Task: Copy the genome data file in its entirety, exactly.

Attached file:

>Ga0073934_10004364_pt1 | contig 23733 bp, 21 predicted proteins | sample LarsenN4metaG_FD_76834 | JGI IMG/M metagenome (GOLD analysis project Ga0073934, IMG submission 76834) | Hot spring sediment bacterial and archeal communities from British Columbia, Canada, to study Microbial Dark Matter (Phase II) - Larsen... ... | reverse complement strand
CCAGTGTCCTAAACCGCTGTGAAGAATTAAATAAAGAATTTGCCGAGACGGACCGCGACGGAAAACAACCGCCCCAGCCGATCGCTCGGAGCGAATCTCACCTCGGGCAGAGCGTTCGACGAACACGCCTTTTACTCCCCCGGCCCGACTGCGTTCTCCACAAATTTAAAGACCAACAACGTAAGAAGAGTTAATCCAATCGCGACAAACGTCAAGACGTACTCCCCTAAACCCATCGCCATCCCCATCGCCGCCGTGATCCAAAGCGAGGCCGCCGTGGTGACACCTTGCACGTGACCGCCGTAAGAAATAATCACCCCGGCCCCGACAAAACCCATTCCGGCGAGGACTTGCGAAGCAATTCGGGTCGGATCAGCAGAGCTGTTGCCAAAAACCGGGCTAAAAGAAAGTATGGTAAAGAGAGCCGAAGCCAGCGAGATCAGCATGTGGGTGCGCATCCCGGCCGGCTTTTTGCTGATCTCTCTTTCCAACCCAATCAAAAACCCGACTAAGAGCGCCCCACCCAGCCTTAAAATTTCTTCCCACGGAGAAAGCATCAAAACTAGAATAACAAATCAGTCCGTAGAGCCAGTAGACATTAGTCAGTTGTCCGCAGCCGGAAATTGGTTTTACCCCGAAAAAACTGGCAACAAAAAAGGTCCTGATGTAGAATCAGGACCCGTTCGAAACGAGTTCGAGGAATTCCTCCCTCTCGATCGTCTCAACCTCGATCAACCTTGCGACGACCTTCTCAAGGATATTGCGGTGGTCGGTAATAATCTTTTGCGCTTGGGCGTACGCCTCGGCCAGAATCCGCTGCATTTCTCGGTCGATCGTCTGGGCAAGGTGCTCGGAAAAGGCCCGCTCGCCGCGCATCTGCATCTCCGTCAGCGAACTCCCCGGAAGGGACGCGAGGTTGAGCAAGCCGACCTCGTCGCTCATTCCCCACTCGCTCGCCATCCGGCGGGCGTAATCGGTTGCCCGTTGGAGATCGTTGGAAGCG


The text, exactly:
>Ga0073934_10004364_pt1 | contig 23733 bp, 21 predicted proteins | sample LarsenN4metaG_FD_76834 | JGI IMG/M metagenome (GOLD analysis project Ga0073934, IMG submission 76834) | Hot spring sediment bacterial and archeal communities from British Columbia, Canada, to study Microbial Dark Matter (Phase II) - Larsen... ... | reverse complement strand
CCAGTGTCCTAAACCGCTGTGAAGAATTAAATAAAGAATTTGCCGAGACGGACCGCGACGGAAAACAACCGCCCCAGCCGATCGCTCGGAGCGAATCTCACCTCGGGCAGAGCGTTCGACGAACACGCCTTTTACTCCCCCGGCCCGACTGCGTTCTCCACAAATTTAAAGACCAACAACGTAAGAAGAGTTAATCCAATCGCGACAAACGTCAAGACGTACTCCCCTAAACCCATCGCCATCCCCATCGCCGCCGTGATCCAAAGCGAGGCCGCCGTGGTGACACCTTGCACGTGACCGCCGTAAGAAATAATCACCCCGGCCCCGACAAAACCCATTCCGGCGAGGACTTGCGAAGCAATTCGGGTCGGATCAGCAGAGCTGTTGCCAAAAACCGGGCTAAAAGAAAGTATGGTAAAGAGAGCCGAAGCCAGCGAGATCAGCATGTGGGTGCGCATCCCGGCCGGCTTTTTGCTGATCTCTCTTTCCAACCCAATCAAAAACCCGACTAAGAGCGCCCCACCCAGCCTTAAAATTTCTTCCCACGGAGAAAGCATCAAAACTAGAATAACAAATCAGTCCGTAGAGCCAGTAGACATTAGTCAGTTGTCCGCAGCCGGAAATTGGTTTTACCCCGAAAAAACTGGCAACAAAAAAGGTCCTGATGTAGAATCAGGACCCGTTCGAAACGAGTTCGAGGAATTCCTCCCTCTCGATCGTCTCAACCTCGATCAACCTTGCGACGACCTTCTCAAGGATATTGCGGTGGTCGGTAATAATCTTTTGCGCTTGGGCGTACGCCTCGGCCAGAATCCGCTGCATTTCTCGGTCGATCGTCTGGGCAAGGTGCTCGGAAAAGGCCCGCTCGCCGCGCATCTGCATCTCCGTCAGCGAACTCCCCGGAAGGGACGCGAGGTTGAGCAAGCCGACCTCGTCGCTCATTCCCCACTCGCTCGCCATCCGGCGGGCGTAATCGGTTGCCCGTTGGAGATCGTTGGAAGCG